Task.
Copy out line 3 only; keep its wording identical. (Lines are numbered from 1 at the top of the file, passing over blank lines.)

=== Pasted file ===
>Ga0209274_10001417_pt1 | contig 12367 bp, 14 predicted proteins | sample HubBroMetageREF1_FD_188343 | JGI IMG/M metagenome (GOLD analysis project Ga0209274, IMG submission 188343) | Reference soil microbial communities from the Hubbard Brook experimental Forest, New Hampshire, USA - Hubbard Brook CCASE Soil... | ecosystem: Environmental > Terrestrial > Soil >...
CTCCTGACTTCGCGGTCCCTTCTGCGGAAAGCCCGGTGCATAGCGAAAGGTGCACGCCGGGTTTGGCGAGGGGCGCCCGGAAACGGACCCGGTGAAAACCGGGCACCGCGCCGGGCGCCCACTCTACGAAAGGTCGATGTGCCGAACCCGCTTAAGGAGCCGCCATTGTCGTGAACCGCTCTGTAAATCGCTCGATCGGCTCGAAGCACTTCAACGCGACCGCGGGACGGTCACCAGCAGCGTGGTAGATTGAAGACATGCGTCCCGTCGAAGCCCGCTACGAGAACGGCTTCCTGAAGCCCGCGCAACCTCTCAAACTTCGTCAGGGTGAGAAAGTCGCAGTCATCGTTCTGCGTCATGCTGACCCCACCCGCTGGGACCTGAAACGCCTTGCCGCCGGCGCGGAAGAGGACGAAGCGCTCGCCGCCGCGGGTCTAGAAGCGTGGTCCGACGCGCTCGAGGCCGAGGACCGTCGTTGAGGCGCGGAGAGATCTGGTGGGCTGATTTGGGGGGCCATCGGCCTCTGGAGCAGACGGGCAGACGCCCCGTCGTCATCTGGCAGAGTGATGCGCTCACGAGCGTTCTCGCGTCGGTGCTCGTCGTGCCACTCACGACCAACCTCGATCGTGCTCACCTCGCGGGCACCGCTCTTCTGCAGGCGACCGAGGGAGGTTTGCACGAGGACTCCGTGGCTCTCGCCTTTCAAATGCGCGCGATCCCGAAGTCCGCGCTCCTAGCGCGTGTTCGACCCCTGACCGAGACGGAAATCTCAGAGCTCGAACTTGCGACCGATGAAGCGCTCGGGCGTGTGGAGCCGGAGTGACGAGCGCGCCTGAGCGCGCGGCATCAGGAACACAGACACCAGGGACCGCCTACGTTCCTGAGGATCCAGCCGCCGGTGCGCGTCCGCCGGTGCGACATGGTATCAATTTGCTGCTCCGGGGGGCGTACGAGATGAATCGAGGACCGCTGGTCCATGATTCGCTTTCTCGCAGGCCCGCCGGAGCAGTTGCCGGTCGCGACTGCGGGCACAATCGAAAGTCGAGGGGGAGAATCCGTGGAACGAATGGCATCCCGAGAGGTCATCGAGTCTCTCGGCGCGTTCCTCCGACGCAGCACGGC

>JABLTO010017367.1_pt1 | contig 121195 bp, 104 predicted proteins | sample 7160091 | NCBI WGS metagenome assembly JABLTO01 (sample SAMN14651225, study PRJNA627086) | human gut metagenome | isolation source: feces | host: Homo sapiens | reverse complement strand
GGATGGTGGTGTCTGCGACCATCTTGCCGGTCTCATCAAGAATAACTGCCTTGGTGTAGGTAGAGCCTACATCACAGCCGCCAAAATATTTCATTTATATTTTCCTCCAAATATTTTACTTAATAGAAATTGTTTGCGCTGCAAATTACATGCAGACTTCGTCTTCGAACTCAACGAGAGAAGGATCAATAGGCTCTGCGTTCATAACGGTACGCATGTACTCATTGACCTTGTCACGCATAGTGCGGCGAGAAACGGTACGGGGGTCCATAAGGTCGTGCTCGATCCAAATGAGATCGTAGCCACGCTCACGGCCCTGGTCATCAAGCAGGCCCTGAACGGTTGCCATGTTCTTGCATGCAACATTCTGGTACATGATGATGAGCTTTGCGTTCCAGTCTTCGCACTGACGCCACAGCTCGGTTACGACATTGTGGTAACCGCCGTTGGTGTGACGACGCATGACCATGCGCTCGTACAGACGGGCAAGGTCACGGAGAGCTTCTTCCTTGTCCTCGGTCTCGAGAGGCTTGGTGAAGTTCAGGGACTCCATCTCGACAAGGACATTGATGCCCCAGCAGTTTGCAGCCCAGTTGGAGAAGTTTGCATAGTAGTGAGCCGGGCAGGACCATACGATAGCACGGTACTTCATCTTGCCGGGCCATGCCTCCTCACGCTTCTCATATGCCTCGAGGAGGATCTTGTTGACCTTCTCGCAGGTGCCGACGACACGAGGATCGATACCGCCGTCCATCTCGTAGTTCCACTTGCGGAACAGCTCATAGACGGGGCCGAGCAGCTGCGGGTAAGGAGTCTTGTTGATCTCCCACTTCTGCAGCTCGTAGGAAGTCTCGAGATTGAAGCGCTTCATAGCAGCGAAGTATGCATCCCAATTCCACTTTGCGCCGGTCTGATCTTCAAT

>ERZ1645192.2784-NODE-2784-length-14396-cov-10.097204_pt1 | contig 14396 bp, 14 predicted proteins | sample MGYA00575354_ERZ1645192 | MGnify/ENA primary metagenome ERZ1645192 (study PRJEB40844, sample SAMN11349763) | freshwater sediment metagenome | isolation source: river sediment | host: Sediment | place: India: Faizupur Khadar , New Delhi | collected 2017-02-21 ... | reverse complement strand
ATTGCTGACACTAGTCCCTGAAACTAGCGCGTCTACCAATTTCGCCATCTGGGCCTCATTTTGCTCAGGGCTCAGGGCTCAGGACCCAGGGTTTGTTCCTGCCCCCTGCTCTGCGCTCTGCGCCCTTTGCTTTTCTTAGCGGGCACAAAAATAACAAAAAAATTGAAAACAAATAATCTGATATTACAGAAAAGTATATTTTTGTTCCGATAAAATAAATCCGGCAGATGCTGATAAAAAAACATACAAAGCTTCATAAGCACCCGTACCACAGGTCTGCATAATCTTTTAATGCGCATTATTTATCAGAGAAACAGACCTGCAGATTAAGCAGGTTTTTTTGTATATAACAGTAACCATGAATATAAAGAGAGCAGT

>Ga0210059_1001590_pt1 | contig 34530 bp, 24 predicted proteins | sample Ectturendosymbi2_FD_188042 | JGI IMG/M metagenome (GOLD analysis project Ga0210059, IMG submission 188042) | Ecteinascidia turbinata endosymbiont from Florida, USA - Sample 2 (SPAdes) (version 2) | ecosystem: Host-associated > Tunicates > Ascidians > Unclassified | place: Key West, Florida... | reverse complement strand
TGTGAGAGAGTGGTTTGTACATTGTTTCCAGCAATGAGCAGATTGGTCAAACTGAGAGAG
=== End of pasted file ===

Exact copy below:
>JABLTO010017367.1_pt1 | contig 121195 bp, 104 predicted proteins | sample 7160091 | NCBI WGS metagenome assembly JABLTO01 (sample SAMN14651225, study PRJNA627086) | human gut metagenome | isolation source: feces | host: Homo sapiens | reverse complement strand